Forum for Science, Industry and Business

Sponsored by:     3M 
Search our Site:

 

Rice engineers demo first T-ray endoscope

18.11.2004


Technology could aid explosive detection, cancer screening, more



Electrical engineers at Rice University in Houston have demonstrated the world’s first endoscope for terahertz imaging, a discovery that could extend the reach of terahertz-based sensors for applications as wide-ranging as explosives detection, cancer screening and industrial and post-production quality control.

The research appears in the Nov. 18 issue of the journal Nature. It presents the emerging terahertz sensing industry with a unique new technology for transporting terahertz waves from a source and directing them at a particular target of interest. "Our wave guide opens up a whole new class of capabilities because it offers a way to get terahertz energy into places it could never reach before," said lead researcher Daniel Mittleman, associate professor of electrical and computer engineering. "Wave guide technology frees you to look around corners and get into tight places."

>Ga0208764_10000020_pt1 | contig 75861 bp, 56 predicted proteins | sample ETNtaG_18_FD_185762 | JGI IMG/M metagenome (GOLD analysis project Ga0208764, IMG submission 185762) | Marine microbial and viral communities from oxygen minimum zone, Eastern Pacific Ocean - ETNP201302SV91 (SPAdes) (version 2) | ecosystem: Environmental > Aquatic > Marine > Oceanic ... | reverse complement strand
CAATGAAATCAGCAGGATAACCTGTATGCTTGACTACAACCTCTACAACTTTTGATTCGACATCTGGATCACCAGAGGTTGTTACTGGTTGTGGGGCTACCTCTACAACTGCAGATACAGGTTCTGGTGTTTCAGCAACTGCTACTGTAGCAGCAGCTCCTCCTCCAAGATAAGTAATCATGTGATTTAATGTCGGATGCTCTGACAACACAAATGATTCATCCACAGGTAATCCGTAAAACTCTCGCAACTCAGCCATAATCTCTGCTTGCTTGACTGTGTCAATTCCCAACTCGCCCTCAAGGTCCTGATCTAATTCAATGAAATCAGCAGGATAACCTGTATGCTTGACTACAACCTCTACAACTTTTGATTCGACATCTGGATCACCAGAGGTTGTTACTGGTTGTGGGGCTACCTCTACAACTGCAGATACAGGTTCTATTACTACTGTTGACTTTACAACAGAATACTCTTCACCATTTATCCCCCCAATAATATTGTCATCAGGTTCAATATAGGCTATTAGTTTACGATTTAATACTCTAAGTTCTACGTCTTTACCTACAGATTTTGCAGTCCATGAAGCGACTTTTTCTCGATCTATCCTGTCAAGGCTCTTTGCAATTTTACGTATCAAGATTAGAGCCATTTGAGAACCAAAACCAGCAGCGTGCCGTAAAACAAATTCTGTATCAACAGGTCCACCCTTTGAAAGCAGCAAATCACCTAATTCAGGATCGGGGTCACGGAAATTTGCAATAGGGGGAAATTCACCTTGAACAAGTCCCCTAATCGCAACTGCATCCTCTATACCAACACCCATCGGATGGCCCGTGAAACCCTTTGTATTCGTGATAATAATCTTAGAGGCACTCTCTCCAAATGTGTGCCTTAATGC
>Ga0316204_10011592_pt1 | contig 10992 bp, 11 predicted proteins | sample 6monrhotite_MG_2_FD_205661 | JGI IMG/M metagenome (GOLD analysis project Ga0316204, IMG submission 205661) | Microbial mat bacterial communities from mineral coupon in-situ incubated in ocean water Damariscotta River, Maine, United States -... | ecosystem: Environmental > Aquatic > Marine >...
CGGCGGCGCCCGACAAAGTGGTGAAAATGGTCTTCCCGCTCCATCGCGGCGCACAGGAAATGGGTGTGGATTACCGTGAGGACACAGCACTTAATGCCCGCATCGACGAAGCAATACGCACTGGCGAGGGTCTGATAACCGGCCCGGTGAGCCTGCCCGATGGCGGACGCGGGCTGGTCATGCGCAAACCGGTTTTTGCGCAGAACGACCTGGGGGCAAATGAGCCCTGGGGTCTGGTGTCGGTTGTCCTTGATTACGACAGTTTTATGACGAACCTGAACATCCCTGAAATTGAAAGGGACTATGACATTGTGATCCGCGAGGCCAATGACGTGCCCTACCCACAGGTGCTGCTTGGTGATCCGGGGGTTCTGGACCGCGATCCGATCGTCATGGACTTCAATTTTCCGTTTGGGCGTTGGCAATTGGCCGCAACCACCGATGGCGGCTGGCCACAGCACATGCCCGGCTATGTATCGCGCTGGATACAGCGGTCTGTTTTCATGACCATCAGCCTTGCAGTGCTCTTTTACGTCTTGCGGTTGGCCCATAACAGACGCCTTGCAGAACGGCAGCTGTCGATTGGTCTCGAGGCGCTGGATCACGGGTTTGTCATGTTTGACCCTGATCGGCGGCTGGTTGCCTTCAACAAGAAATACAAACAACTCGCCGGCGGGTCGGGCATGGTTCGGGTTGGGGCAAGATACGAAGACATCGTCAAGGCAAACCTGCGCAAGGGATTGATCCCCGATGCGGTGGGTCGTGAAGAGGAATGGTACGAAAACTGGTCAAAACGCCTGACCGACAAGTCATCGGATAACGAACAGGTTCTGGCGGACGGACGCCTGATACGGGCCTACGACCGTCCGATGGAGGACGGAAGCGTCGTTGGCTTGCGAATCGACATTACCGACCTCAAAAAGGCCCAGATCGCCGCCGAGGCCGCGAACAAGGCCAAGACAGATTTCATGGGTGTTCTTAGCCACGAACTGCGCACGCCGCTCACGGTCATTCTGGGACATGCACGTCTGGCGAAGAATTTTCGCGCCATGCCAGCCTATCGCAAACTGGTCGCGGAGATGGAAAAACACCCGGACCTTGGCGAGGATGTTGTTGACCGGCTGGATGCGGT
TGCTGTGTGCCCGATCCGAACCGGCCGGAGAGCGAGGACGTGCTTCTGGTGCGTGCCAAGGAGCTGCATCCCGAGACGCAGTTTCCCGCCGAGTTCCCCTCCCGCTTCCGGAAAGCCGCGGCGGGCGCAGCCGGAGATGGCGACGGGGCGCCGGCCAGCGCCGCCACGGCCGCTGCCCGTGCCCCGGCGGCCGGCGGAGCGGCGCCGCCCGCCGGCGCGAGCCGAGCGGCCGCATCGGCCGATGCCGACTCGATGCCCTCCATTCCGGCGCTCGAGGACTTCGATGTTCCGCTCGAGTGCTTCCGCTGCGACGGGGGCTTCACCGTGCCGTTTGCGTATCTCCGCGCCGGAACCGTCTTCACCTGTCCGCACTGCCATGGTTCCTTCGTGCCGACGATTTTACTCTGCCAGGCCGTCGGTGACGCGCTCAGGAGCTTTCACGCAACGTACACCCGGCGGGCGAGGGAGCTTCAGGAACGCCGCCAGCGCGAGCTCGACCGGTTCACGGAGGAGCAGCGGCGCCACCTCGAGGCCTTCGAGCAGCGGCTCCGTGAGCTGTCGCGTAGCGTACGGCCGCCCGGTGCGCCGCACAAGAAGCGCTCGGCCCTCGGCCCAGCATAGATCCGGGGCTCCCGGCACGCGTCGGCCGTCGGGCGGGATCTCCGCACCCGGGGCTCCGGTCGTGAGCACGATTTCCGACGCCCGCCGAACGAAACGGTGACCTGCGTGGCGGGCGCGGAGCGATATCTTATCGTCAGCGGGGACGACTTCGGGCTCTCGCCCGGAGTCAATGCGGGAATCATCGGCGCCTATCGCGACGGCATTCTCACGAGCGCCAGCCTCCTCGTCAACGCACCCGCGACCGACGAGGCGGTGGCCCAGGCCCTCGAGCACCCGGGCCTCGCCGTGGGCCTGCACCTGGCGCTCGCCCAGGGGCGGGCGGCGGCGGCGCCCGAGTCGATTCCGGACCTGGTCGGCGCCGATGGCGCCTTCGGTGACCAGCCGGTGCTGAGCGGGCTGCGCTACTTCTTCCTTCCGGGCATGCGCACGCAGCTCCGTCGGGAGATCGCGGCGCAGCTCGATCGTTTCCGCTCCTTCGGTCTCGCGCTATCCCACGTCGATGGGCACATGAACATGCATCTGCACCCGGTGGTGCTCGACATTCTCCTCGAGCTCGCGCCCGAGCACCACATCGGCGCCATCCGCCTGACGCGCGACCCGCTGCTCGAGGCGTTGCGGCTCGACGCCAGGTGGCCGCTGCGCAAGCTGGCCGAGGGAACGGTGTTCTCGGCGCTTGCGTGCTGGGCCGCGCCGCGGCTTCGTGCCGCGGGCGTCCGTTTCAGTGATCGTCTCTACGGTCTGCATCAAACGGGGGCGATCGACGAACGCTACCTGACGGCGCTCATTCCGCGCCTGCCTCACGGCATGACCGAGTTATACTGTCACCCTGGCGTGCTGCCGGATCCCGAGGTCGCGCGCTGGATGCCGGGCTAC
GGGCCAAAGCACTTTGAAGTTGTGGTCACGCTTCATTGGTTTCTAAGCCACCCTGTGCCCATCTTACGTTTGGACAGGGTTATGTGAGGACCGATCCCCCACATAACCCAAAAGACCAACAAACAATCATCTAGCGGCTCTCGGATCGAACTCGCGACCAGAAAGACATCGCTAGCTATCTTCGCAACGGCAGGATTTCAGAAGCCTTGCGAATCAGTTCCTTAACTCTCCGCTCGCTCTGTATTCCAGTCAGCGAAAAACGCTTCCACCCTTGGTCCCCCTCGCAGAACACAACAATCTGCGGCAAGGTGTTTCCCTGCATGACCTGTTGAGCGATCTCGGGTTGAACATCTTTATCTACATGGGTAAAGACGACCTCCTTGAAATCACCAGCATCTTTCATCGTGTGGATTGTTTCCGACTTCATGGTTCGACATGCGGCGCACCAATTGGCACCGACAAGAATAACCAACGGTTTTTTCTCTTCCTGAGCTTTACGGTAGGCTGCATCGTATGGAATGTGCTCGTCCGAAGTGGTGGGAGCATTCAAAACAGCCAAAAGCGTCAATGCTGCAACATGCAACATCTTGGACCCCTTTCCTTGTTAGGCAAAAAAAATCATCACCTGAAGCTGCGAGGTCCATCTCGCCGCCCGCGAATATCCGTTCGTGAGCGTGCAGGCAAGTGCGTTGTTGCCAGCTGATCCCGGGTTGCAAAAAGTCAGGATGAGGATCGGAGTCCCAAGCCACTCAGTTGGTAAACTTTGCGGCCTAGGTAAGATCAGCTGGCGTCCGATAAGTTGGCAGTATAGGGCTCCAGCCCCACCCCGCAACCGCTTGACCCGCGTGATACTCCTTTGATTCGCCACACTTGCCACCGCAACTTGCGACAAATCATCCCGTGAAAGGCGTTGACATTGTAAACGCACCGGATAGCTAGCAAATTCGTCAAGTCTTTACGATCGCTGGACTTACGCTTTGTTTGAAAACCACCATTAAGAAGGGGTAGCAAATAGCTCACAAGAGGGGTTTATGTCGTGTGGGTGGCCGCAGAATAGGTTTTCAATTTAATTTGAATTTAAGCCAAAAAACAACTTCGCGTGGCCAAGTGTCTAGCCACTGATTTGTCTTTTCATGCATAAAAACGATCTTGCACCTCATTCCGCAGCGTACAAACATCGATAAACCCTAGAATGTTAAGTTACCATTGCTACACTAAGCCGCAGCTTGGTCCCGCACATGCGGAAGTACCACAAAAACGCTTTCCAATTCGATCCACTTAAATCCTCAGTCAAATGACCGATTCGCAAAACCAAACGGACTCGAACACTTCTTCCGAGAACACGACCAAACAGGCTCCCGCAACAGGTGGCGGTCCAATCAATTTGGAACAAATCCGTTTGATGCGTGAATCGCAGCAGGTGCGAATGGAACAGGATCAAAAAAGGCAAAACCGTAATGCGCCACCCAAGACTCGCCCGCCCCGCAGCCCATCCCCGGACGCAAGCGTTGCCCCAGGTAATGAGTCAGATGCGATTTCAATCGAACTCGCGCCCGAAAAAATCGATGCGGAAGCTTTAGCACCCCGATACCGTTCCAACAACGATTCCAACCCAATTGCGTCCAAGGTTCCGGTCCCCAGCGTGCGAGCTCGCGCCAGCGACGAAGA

Terahertz waves, also known as T-waves or T-rays, fall between microwaves and infrared light in the least-explored region of the electromagnetic spectrum. Metals and other electrical conductors are opaque to T-rays, but they can penetrate plastic, vinyl, paper, dry timber and glass like X-rays. Unlike X-rays, T-rays are not hazardous radiation, and in some cases T-wave sensors can reveal not only the shape of a hidden object but also its chemical composition. This unique combination of traits make T-waves perfect for applications like explosive detection, and several companies are already working on T-wave security applications, developing systems that can look inside people’s shoes, bags and clothing for guns, bombs and contraband.